However, the days of mechanical typewriters are gone and we don’t have the jamming-keys issue with our electronic keyboards. Moreover, whether the QWERTY arrangement was the best solution for minimizing jamming is also questionable. But, this arrangement survived the test of time. The QWERTY arrangement, in spite of being a sub-optimal solution, prevailed because it was deeply embedded in the technology and our consciousness.
Can the constraints of history and optimality can play similar role in biological evolution as well? Read the fourth page of this article (here) to understand how the alphabet of our nucleic acid (A, U, C and G) in RNA are not optimally coded. (I have to confess that it took me some time to understand this so called redundancy of the genetic code.)
The power of the evolutionary perspective resides in its acknowledgment of the importance of [the] past. Perhaps more subtly, evolutionary logic makes a profound distinction between history and destiny. We may find great comfort in the idea of inexorable progress, but the products of the evolutionary process, like the products of human ingenuity, are not about perfection.
In an extract from his upcoming book, The Greatest Show on Earth (that I am eagerly awaiting to read) Richard Dawkins explains that it’s the ‘proof beyond doubt’ that established a scientific theory as a “fact” – unlike, say in Mathematics, where a rigorous, impeccable, ultimate proof is (a) possible, and (b) required to prove a theorem.
Why, then, do we speak of “Darwin’s theory of evolution”, thereby, it seems, giving spurious comfort to those of a creationist persuasion — the history-deniers,  — who think the word “theory” is a concession, handing them some kind of gift or victory? Evolution is a theory in the same sense as the heliocentric theory. In neither case should the word “only” be used, as in “only a theory”. As for the claim that evolution has never been “proved”, proof is a notion that scientists have been intimidated into mistrusting.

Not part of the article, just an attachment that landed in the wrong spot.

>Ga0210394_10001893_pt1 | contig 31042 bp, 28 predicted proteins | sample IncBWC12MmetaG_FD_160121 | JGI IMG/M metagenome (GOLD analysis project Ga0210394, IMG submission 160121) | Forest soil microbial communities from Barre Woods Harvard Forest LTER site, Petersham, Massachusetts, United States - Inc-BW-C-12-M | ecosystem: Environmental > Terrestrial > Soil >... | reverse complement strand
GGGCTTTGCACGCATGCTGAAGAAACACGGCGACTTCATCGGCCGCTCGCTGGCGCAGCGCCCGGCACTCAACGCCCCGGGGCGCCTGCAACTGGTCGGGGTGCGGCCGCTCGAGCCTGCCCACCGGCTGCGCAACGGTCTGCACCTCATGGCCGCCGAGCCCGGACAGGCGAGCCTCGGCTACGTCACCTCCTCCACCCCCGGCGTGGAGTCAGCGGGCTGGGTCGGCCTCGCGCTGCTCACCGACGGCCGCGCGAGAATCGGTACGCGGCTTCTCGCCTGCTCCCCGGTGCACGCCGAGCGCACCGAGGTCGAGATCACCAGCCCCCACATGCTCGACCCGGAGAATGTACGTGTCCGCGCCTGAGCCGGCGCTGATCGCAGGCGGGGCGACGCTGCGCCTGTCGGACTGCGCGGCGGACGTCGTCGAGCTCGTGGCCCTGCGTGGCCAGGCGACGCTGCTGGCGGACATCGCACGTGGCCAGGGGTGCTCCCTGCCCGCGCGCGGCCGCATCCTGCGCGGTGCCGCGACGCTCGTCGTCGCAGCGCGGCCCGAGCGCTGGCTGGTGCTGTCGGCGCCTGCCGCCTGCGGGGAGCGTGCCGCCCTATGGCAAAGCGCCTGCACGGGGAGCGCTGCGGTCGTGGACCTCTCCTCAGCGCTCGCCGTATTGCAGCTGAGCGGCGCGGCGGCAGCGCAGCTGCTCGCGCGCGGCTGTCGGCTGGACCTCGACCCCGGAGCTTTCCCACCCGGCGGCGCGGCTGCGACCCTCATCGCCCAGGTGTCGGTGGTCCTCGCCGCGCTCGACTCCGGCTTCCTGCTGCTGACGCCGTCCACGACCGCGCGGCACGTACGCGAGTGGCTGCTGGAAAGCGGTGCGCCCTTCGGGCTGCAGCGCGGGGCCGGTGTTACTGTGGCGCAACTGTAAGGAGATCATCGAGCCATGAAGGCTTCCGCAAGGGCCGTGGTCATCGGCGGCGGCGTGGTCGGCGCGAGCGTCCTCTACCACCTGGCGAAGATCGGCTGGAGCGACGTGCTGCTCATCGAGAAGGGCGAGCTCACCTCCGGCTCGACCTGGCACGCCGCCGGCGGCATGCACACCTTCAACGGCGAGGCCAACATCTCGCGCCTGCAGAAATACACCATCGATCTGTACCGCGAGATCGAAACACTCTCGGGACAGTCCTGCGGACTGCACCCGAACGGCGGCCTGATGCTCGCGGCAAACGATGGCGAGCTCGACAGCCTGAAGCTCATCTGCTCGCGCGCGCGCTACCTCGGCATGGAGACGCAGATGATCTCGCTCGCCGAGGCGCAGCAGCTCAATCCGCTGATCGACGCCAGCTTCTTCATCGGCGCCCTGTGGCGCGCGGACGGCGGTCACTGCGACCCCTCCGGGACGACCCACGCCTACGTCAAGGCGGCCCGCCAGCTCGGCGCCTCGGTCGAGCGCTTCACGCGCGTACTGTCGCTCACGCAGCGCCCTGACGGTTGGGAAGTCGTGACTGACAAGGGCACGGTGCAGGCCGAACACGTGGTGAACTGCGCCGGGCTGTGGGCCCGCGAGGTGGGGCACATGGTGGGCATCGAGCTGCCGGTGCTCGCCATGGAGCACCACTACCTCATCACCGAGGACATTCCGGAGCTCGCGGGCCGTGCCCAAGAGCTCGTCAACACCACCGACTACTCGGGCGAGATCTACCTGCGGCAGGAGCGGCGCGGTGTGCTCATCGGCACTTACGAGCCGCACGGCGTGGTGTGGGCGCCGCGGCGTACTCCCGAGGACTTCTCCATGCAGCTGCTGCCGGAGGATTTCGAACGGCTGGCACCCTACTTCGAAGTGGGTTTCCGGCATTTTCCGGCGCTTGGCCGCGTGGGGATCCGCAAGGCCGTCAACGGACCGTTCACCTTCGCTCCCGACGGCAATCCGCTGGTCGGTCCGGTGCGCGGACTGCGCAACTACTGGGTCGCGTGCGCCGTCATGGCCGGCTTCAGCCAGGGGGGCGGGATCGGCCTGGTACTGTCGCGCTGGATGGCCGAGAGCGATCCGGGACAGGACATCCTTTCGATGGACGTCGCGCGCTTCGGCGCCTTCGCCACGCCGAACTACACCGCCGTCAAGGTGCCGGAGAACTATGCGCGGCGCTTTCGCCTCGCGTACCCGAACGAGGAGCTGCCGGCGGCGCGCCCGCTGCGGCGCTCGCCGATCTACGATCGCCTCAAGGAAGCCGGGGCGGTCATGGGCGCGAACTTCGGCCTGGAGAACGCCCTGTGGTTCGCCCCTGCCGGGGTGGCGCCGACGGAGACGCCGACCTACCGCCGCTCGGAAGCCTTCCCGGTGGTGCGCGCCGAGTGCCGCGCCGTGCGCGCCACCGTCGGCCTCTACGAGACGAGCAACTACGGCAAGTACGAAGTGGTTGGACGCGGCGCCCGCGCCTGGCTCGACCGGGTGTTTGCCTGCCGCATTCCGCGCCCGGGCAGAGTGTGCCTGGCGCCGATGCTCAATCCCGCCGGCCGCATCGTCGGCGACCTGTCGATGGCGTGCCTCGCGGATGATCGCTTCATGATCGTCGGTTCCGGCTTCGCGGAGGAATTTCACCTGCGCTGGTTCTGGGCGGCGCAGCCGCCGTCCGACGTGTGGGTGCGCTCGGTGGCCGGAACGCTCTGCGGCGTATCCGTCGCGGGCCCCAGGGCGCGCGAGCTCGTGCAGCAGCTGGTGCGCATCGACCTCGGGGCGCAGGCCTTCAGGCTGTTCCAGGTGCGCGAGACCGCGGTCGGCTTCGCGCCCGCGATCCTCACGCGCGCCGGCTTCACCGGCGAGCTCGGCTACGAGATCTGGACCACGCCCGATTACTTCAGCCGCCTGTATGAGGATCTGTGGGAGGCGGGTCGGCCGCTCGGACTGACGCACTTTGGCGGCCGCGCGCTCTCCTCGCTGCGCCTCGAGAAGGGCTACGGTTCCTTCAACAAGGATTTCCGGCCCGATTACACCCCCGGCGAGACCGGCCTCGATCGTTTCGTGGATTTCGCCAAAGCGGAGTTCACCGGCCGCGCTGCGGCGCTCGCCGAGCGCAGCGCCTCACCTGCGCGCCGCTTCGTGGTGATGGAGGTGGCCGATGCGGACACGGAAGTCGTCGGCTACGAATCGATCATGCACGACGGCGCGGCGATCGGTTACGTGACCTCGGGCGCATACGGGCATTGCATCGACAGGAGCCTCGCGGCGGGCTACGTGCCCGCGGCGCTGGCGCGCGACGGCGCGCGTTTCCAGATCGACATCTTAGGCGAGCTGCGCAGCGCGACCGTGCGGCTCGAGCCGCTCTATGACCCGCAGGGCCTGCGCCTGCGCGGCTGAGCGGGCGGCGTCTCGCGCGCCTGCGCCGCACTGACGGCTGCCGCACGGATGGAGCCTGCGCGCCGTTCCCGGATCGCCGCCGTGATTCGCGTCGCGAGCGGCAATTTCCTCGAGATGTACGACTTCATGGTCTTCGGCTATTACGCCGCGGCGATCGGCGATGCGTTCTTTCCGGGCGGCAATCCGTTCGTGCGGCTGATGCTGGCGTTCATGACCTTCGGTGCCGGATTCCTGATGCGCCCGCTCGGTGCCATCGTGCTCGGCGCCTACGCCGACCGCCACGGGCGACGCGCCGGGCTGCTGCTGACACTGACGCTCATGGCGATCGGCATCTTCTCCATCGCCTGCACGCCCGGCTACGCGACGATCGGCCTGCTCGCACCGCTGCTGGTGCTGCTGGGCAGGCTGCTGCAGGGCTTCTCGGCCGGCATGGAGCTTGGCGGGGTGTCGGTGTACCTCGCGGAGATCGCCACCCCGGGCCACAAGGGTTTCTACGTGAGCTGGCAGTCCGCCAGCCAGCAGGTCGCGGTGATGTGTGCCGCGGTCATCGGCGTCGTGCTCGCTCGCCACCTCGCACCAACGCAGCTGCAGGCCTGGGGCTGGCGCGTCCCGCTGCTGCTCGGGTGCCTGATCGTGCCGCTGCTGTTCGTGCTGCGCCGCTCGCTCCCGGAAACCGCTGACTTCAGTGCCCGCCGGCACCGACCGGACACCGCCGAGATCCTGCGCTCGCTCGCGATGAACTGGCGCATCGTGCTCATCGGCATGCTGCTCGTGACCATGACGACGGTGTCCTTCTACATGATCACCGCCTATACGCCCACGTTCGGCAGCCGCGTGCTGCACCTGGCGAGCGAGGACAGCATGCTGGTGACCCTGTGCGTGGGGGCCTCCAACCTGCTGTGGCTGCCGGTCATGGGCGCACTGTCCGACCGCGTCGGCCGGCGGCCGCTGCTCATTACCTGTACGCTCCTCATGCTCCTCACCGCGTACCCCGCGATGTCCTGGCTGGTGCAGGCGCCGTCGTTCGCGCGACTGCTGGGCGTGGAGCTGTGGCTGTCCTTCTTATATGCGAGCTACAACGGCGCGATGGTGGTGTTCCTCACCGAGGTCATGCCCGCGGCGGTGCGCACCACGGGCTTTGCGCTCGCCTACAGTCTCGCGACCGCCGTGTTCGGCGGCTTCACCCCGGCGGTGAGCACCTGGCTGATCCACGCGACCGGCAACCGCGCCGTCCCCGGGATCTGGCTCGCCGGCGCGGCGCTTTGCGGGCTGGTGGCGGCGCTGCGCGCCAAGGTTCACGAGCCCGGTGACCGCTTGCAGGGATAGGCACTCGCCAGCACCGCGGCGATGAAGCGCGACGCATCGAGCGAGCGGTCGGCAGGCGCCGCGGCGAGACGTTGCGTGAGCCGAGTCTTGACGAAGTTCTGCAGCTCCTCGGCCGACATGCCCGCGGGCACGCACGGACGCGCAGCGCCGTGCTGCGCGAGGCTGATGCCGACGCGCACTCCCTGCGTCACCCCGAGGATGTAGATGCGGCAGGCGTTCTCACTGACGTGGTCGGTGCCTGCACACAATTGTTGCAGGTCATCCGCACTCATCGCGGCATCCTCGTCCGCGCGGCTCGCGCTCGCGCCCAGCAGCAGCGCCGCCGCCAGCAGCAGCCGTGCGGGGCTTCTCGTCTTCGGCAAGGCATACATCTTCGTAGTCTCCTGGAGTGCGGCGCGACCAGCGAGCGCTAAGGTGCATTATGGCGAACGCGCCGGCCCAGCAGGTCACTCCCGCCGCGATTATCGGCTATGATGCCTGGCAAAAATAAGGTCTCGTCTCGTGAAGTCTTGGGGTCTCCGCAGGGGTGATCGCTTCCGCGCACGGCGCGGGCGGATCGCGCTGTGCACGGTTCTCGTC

Influential philosophers tell us we can’t prove anything in science.
Mathematicians can prove things — according to one strict view, they are the only people who can — but the best that scientists can do is fail to disprove things while pointing to how hard they tried. Even the undisputed theory that the Moon is smaller than the Sun cannot, to the satisfaction of a certain kind of philosopher, be proved in the way that, for example, the Pythagorean Theorem can be proved. But massive accretions of evidence support it so strongly that to deny it the status of “fact” seems ridiculous to all but pedants. The same is true of evolution. Evolution is a fact in the same sense as it is a fact that Paris is in the northern hemisphere. Though logic-choppers rule the town, some theories are beyond sensible doubt, and we call them facts. The more energetically and thoroughly you try to disprove a theory, if it survives the assault, the more closely it approaches what common sense happily calls a fact.
Read the whole thing here.
Also see my earlier post Science Never Proves Anything where I argue how all scientific truth is provisional.
If the entire course of evolution were compressed into a single year, the earliest bacteria would appear at the end of March, but we wouldn’t see the first human ancestors until 6 a.m. on December 31.
That’s from Why Evolution is True by Jerry Coyne (which I am reading right now).
P.S. The first organism – simple photosynthetic bacteria – appeared around 3.5 billion years ago, one billion years after the earth was formed. Then about 600 million years ago, worms, jellyfish and sponges (multicelled organisms) came into existence. The first mammals showed up around 250 million years ago, while we humans are newcomers on the scene arising only around 7 million years ago.